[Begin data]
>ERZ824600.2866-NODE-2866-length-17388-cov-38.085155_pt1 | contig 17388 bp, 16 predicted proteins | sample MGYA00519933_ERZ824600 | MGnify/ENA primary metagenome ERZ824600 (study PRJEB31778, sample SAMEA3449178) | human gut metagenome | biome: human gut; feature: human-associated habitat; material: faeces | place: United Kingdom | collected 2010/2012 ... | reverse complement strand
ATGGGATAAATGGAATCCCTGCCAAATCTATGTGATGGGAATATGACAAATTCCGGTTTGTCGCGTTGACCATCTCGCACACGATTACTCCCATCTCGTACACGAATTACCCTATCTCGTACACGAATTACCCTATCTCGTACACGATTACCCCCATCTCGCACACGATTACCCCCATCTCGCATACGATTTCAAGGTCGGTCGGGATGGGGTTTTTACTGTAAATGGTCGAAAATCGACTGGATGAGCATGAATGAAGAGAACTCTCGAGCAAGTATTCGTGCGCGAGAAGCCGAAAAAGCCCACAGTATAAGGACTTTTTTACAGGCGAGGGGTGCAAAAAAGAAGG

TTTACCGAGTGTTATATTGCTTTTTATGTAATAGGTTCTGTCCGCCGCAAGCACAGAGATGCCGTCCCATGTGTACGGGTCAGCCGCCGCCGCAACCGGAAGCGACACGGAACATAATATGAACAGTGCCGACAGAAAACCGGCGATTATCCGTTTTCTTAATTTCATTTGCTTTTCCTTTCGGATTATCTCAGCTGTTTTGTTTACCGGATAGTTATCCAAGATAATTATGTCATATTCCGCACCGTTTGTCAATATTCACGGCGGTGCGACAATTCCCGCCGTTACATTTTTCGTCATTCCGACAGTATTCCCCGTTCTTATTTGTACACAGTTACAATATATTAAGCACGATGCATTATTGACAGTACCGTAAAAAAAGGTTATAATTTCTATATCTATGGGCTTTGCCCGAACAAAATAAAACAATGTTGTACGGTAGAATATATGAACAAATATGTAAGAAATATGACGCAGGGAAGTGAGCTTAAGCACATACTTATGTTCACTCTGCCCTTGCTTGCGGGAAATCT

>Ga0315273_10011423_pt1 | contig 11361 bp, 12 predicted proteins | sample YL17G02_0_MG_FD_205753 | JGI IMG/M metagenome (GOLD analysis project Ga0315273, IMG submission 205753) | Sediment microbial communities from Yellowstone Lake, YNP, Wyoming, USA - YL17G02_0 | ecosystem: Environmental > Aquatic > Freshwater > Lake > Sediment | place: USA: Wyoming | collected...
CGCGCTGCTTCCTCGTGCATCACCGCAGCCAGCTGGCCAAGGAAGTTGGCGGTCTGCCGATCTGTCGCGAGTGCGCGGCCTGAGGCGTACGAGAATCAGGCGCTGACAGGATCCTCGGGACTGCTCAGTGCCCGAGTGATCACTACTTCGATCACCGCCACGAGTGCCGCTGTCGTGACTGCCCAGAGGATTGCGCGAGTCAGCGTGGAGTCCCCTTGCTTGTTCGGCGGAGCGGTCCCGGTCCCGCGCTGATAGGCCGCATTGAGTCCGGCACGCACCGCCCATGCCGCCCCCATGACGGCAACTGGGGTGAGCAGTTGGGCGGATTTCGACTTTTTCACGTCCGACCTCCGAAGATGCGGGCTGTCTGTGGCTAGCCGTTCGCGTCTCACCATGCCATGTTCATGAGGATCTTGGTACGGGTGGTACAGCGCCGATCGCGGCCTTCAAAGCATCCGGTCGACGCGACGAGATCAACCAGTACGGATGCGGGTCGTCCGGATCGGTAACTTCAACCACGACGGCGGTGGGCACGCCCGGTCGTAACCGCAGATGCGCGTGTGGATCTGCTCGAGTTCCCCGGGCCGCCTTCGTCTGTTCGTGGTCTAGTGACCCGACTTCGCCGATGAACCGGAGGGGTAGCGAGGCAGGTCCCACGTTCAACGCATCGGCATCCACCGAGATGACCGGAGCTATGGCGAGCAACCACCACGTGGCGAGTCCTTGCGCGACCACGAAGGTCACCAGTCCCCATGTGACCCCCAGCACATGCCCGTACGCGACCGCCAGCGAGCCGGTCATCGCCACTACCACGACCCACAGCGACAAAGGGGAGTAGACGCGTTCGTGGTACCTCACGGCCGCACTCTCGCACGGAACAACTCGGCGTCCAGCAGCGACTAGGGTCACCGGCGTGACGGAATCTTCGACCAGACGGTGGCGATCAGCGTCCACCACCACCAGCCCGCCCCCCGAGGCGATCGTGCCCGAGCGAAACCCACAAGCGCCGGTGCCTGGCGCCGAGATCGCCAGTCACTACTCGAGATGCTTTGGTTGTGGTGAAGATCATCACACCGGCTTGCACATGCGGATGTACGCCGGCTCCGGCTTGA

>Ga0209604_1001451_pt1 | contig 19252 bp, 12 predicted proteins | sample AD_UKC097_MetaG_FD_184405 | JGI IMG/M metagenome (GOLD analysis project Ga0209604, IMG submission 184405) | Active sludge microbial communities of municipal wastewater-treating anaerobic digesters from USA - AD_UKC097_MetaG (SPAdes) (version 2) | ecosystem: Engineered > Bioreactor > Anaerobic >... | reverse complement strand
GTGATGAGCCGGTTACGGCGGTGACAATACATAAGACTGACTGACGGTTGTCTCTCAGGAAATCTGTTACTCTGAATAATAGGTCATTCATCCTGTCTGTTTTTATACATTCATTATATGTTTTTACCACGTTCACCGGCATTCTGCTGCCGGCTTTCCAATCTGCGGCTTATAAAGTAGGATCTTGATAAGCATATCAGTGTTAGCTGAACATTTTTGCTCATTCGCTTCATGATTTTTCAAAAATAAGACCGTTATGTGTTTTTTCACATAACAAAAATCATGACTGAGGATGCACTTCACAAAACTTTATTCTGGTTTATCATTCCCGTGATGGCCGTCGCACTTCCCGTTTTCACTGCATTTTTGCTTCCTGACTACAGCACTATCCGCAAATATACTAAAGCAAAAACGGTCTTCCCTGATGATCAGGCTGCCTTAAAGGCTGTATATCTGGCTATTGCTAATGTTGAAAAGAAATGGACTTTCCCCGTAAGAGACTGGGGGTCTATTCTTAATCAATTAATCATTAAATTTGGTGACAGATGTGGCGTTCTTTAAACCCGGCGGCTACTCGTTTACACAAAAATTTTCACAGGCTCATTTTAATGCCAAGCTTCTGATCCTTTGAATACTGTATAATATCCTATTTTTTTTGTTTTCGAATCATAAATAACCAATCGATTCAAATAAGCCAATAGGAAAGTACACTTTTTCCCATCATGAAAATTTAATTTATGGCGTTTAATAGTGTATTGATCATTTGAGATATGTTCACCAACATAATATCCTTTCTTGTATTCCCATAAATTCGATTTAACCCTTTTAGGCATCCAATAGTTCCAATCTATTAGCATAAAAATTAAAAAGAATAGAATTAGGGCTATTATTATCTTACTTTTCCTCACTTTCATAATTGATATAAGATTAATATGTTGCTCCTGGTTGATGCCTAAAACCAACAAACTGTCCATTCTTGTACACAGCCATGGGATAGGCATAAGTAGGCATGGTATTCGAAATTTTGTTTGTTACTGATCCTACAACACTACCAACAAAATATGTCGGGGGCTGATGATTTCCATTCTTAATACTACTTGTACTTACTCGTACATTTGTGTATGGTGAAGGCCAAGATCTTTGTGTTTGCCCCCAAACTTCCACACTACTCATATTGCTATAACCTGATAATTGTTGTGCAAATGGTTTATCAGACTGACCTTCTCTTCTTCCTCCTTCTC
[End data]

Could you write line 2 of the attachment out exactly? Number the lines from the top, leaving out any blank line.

ATGGGATAAATGGAATCCCTGCCAAATCTATGTGATGGGAATATGACAAATTCCGGTTTGTCGCGTTGACCATCTCGCACACGATTACTCCCATCTCGTACACGAATTACCCTATCTCGTACACGAATTACCCTATCTCGTACACGATTACCCCCATCTCGCACACGATTACCCCCATCTCGCATACGATTTCAAGGTCGGTCGGGATGGGGTTTTTACTGTAAATGGTCGAAAATCGACTGGATGAGCATGAATGAAGAGAACTCTCGAGCAAGTATTCGTGCGCGAGAAGCCGAAAAAGCCCACAGTATAAGGACTTTTTTACAGGCGAGGGGTGCAAAAAAGAAGG